Curing reverse mortgage woes
February 23rd, 2011
- Help for reverse loan borrowers behind on tax and insurance payments
- LIBOR FHA Reverse Mortgages Coming In August
- Reverse Mortgages & The Robo-Signing Mess
- U.S. Consumers Still Face Financial Woes
- Why Reverse Mortgages Provide Safety In A Down Turn
As we reported last year, more than 20,000 reverse mortgage borrowers are behind on taxes, insurance or both.
Steven Stark, Chief Operating Officer of A New Horizon, a nonprofit credit counseling firm based in Fort Lauderdale, explains that “although a reverse mortgage permits a homeowner to withdraw equity value from their house through payments by the bank, many seniors first obtain reverse mortgages because they’re struggling with their finances.”
Although seniors with reverse mortgages do not make payments on their loans, says Stark, they can face “technical foreclosure” when financial difficulties cause them to fall behind on paying their property insurance premiums or property taxes. In Florida, where property insurance rates have skyrocketed, up to 8 percent of homeowners with reverse mortgages are now delinquent according to Stark.
These numbers raise a serious issue: Are reverse mortgage guidelines out of date?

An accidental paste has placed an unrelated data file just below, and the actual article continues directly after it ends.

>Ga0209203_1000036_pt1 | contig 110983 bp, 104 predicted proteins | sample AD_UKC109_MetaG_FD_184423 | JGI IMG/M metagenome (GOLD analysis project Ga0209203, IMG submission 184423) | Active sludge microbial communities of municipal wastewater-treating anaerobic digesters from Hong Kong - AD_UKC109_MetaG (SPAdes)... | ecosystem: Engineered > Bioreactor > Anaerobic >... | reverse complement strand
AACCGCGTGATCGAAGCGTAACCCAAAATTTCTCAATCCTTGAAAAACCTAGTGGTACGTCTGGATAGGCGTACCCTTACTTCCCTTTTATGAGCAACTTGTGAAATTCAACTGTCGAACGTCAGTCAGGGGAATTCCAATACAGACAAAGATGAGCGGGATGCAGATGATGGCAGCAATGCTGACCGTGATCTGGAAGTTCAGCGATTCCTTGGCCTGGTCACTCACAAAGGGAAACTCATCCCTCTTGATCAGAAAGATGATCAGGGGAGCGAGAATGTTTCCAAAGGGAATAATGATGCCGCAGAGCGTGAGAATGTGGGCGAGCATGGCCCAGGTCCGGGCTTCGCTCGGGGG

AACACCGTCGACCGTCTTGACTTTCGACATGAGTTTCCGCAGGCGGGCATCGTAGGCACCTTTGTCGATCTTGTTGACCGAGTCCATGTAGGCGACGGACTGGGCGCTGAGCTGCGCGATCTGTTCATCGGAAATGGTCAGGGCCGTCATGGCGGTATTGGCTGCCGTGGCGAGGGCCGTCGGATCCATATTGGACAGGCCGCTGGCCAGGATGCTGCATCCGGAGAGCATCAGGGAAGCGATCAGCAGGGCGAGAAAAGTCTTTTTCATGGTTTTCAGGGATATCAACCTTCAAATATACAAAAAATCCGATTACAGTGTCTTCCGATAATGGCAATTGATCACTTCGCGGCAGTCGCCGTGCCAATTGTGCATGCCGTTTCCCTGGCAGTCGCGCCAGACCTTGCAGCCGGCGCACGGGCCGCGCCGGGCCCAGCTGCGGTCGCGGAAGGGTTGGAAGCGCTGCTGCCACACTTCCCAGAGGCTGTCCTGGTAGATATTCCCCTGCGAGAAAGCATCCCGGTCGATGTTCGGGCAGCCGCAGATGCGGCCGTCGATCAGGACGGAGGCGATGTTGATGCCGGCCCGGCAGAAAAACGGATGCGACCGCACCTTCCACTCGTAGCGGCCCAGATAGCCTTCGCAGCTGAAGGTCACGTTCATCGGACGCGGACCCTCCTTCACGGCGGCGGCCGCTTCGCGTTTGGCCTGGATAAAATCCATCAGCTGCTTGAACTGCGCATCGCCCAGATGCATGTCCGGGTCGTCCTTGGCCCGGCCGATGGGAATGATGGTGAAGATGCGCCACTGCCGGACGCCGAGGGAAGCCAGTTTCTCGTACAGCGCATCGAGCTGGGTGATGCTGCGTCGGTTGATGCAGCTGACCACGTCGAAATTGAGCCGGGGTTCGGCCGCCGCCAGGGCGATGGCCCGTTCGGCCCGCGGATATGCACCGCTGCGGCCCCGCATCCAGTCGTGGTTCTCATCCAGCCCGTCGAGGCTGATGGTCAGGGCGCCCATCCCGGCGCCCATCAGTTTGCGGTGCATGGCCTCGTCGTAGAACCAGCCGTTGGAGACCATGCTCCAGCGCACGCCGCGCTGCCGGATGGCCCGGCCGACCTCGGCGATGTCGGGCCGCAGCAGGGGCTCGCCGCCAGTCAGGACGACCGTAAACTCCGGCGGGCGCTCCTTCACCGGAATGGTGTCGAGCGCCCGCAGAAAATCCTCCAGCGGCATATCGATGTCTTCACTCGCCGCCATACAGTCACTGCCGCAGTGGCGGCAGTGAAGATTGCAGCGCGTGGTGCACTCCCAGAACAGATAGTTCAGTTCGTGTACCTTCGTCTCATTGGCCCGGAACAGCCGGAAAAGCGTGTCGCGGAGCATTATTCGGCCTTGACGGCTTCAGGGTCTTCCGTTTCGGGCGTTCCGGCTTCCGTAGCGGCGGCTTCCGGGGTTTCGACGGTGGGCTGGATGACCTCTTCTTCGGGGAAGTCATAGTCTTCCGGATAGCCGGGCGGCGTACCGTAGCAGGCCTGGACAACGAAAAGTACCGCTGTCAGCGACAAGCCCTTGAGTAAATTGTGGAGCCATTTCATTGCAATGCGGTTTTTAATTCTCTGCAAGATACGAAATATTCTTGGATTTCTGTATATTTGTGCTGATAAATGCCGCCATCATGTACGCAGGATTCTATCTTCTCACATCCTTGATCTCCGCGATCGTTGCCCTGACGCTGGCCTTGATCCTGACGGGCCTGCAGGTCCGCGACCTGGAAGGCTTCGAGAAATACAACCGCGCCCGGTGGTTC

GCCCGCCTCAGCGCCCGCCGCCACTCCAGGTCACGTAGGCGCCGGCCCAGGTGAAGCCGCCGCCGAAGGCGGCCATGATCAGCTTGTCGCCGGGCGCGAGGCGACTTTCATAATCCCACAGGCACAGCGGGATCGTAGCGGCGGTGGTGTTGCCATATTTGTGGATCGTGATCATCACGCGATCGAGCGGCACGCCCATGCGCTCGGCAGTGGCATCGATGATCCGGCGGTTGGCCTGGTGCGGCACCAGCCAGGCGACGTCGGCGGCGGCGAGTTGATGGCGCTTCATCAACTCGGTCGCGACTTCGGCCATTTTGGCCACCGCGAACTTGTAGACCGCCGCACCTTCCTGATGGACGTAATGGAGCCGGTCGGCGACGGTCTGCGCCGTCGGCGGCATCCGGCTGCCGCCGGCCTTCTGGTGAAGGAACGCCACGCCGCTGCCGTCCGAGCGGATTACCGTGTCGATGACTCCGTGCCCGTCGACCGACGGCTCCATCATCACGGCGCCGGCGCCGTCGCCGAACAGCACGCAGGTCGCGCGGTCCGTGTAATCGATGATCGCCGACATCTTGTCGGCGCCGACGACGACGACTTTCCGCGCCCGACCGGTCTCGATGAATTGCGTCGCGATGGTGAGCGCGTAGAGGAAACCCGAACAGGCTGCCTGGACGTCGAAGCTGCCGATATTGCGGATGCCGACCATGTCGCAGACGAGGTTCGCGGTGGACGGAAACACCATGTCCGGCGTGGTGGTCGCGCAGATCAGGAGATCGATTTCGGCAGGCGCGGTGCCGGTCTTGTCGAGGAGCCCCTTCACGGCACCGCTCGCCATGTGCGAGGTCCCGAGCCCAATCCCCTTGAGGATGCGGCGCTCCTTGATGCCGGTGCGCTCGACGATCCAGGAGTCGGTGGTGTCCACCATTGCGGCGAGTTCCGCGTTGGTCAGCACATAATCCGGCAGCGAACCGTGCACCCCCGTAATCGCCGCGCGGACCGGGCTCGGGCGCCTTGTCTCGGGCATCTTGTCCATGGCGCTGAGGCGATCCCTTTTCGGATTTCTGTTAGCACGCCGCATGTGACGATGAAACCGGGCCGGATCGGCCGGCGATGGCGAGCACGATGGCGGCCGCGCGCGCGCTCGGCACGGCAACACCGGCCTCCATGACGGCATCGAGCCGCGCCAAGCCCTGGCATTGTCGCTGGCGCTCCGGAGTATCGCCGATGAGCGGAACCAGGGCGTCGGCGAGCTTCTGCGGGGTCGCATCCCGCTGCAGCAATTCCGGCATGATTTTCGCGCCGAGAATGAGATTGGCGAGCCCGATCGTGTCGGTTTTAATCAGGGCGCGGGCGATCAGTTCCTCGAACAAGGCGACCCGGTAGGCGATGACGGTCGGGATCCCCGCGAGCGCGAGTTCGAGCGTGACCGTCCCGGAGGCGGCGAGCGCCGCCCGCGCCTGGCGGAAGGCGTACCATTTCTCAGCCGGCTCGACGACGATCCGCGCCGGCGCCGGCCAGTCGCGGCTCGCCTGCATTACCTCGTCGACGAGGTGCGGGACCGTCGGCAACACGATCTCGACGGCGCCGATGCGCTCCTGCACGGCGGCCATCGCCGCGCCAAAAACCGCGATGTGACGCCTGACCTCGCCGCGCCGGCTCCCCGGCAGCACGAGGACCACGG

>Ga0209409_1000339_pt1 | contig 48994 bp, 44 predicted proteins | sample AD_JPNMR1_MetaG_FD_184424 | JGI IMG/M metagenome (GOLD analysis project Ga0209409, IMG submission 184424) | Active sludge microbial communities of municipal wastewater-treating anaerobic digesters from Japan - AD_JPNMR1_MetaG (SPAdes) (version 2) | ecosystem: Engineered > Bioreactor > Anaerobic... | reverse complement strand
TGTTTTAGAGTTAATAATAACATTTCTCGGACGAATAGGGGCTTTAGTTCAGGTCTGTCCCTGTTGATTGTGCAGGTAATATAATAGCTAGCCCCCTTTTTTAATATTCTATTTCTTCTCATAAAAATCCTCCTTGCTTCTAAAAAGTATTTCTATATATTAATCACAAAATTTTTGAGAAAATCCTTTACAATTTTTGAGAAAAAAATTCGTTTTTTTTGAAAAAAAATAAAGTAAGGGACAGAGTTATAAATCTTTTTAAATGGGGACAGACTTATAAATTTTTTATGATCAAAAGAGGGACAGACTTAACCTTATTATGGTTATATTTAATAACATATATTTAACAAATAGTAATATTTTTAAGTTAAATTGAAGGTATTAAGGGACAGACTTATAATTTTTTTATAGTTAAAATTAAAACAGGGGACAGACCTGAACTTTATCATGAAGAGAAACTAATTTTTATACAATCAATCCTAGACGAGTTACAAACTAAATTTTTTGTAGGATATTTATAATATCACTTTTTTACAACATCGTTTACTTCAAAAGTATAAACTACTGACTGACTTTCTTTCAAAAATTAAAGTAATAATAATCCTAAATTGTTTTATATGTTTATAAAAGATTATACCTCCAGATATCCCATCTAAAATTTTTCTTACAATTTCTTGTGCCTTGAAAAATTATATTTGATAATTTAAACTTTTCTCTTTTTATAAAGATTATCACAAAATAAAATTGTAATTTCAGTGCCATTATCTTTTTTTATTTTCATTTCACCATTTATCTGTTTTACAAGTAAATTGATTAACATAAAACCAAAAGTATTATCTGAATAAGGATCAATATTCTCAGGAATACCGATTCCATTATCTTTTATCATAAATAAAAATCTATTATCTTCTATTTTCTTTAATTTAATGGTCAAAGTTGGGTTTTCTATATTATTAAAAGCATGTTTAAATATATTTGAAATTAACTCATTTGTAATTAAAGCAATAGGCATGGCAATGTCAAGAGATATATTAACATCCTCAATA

Right now to get a reverse mortgage you basically need to be age 62 or older, have real estate equity in your prime residence and have the capacity to enter into a contract. Notice that you do not need to show income or other assets beyond the home.
Reverse mortgage underwriting, largely for home equity conversion mortgages or HECMs insured by the FHA, generally made sense when home values were rising and employment was fairly robust.
But those conditions no longer exist. Today we have high unemployment — certainly higher than official government statistics. The result is that we also have high rates of underemployment — people being less than they would get in a better market and people not seeking higher wages for fear of unemployment.
As well, an equally important, we have seen home values plummet since 2007.
In October “the U.S. index is 14.9 percent below its April 2007 peak and roughly the
same as the August 2004 index level,” says the Federal Housing Finance Agency.
Because home values have fallen, it means that HUD is likely to face claims with large numbers of reverse mortgages. The reason is that a reverse mortgage is a negatively-amortizing loan — interest is added to the loan balance each month. When the borrower sells, moves or passes away that amount due can be larger than the equity in the home, meaning the lender can bill HUD for the shortage.
The fact that home values have fallen is not the fault of HUD or the reverse mortgage program. It is, instead, largely a by-product of terrible lending practices which have impacted virtually all homeowners — and their mortgage insurers.
At the very least it hardly seems unfair to escrow funds each month for taxes and insurance with reverse mortgage borrowers. Yes, this would mean that reverse mortgages would have an actual and visible cost but it would also mean that tens of thousands of borrowers would not face the mention of foreclosure.